Martin McDermott is an equipment manager for Vancouver Whitecaps in the MLS, although he doesn't play football he has an important role in getting the team fitted and prepared correctly so they can focus on the field. He relishes the work and the relationships he's made through the game:
Soccer for me was something I was playing when I wasn’t playing Gaelic. I played a bit of rugby and a bit of soccer, but Gaelic was what I played all the time. With my mates at my school and to be honest in Ireland GAA (Gaelic football) is king. I still enjoyed watching and having kick-abouts with soccer and I support Arsenal, so I’ve always followed it.
When I was growing up the carpentry and building trade was huge my dad was in that industry. When he would work in England, I’d be going to school there so I’d always be going back and forth, and being in England a lot meant I was around football more than in Ireland.
I was never destined to be a professional player; I love sports and was good at them but sometimes its just not meant to be. I would have loved to, but I don’t think I had the level of dedication that was needed to make it to the top.
When I finished school and was just working in the West of Ireland is when the recession hit so I just thought to travel and I decided to go to Canada I don’t know why, I wanted something new. I originally was working in just retail in Vancouver when I saw an ad working in stadium transition at BC place, whitecaps stadium. I thought I’d give it a go, and really it was just being in the right place in the right time how I got to work with football. I was doing a good job at the stadium job, and I think that’s just on how I was brought up; working hard, being proactive and doing every job right because there’s no point in doing a job half-way. That they offered me the job as equipment manager at various levels of the academy girls and boys, and I jumped at the chance.
Originally I was working with the youth teams and I thought being equipment manager would be washing kit or pumping balls but at the time I was driving around the lower mainland setting up pitches as well as the normal kit man stuff so at first it was a lot that I had to adapt to. I would pack the van and leave early in the morning and not get home until very late at night, so it was difficult with the almost full days of work but I got used to it. I also had to pick new players up from the airport and get them acclimatized to Vancouver something you’d never expect a kit man to do. I remember picking Alphonso Davies up from the airport and grabbing dinner for his first meal in Vancouver and showing him around. Just little stuff like that was new to me and the idea of an equipment manager.
Gradually I just kept doing what I do well and working hard and making were the players were well looked after and when the whitecaps USL team started I didn’t want it at first, I was content doing academy but then I took the job and looking back now it boosted my career and helped me grow into being an equipment manager, and my first step into professional sports.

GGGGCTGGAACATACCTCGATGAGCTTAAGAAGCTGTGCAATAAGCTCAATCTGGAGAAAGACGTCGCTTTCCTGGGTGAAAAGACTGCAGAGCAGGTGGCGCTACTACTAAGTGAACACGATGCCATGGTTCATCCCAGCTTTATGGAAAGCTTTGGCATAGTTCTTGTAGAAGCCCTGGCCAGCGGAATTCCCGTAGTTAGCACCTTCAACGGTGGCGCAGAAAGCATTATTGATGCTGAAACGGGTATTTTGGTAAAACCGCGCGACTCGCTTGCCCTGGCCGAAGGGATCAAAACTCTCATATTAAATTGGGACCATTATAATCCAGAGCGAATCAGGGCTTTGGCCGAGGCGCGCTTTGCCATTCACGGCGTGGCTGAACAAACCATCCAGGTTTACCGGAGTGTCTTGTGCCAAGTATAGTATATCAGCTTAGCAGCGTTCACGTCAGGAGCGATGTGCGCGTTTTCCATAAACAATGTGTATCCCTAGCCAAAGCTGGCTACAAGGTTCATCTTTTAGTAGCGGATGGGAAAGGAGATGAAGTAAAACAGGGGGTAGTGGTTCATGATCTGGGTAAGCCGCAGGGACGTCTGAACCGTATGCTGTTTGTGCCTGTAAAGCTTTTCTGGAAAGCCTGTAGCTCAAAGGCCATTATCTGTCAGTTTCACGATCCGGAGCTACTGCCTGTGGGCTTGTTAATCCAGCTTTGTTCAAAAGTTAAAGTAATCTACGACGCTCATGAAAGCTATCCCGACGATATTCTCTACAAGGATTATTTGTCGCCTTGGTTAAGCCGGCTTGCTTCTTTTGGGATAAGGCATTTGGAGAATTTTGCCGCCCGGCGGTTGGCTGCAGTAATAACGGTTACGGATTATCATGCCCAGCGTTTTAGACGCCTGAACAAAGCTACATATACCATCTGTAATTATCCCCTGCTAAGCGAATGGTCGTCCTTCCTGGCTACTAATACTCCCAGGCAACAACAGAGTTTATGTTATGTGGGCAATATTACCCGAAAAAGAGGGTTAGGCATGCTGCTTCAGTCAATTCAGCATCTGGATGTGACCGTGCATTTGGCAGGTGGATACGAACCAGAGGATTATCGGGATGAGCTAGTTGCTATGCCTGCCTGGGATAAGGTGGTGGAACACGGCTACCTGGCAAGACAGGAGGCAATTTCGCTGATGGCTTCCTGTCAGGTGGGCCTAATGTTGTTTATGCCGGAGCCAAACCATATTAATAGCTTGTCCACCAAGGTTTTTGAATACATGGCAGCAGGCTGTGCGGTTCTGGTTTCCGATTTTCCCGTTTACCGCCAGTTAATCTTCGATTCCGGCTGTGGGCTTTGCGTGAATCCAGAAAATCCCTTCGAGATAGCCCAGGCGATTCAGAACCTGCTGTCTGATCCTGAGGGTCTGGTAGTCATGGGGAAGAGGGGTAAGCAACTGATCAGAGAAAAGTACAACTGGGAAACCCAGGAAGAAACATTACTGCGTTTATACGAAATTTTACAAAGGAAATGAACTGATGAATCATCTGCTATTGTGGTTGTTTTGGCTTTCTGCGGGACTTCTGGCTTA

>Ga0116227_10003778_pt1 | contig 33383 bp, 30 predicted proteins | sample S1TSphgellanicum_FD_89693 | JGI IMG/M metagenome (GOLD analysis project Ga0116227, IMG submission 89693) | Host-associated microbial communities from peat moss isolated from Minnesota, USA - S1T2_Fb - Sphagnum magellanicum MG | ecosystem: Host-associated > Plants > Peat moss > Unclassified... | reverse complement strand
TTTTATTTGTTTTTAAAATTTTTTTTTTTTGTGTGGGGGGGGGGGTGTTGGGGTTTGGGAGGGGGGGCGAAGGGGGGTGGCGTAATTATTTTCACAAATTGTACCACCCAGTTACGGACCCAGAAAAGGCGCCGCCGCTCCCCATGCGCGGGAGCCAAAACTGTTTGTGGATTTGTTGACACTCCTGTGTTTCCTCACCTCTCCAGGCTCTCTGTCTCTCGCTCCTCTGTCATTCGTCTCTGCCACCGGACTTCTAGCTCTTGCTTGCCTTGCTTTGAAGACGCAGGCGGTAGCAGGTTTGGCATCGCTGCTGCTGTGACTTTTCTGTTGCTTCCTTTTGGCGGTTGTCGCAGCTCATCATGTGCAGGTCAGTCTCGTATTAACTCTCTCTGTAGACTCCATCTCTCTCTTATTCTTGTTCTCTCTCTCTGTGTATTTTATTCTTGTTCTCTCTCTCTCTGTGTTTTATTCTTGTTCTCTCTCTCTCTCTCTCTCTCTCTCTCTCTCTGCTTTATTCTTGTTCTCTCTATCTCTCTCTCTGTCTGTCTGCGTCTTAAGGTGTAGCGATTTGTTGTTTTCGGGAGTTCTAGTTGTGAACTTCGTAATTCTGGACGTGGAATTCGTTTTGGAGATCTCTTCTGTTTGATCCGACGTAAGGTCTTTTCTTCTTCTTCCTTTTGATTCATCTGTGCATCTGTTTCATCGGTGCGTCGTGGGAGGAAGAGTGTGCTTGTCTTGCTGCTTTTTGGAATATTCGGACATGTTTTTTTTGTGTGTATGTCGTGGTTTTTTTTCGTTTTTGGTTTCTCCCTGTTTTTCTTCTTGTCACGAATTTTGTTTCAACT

It was great to work at a Pro level with the USL team because I learned about standards and the level my job needs to be in the locker room. It helped me grow as a professional in my aspect of knowing how to deal with situations and players because especially in my job I’m always on the move and I learned that you need to be calm all the time because if people see the kit-man freaking out it’ll throw everyone else off their rhythm for a match or training session.
People think its wash kit, pump balls, clean boots and stuff but it’s a lot more. Especially on a personal level. I learned that building relationships with players was a huge factor to doing my job. I’m almost the go-between when it comes to players and coaches, a confessional you could say because just as it is my job to know every players preference for kit and game preparation, I’m also able to get to know most of the players just by talking finding out there story and just help as a person to talk to. Which I love because I get to see guys grow. If a young player I’ve worked with makes it all the way to first team over the course of a few years, it’s nice knowing I was able to help with that journey.
After all it’s about being nice no matter what happens. Players, coaches even staff like me come and go but football is a great game that connects people so I never want to leave something on bad terms because were all trying to find our way through the game. We have a common goal from coaches to players to staff when we enter the locker room and I’m a firm believer that being a good supporter and nice person helps everyone because everything always comes back around.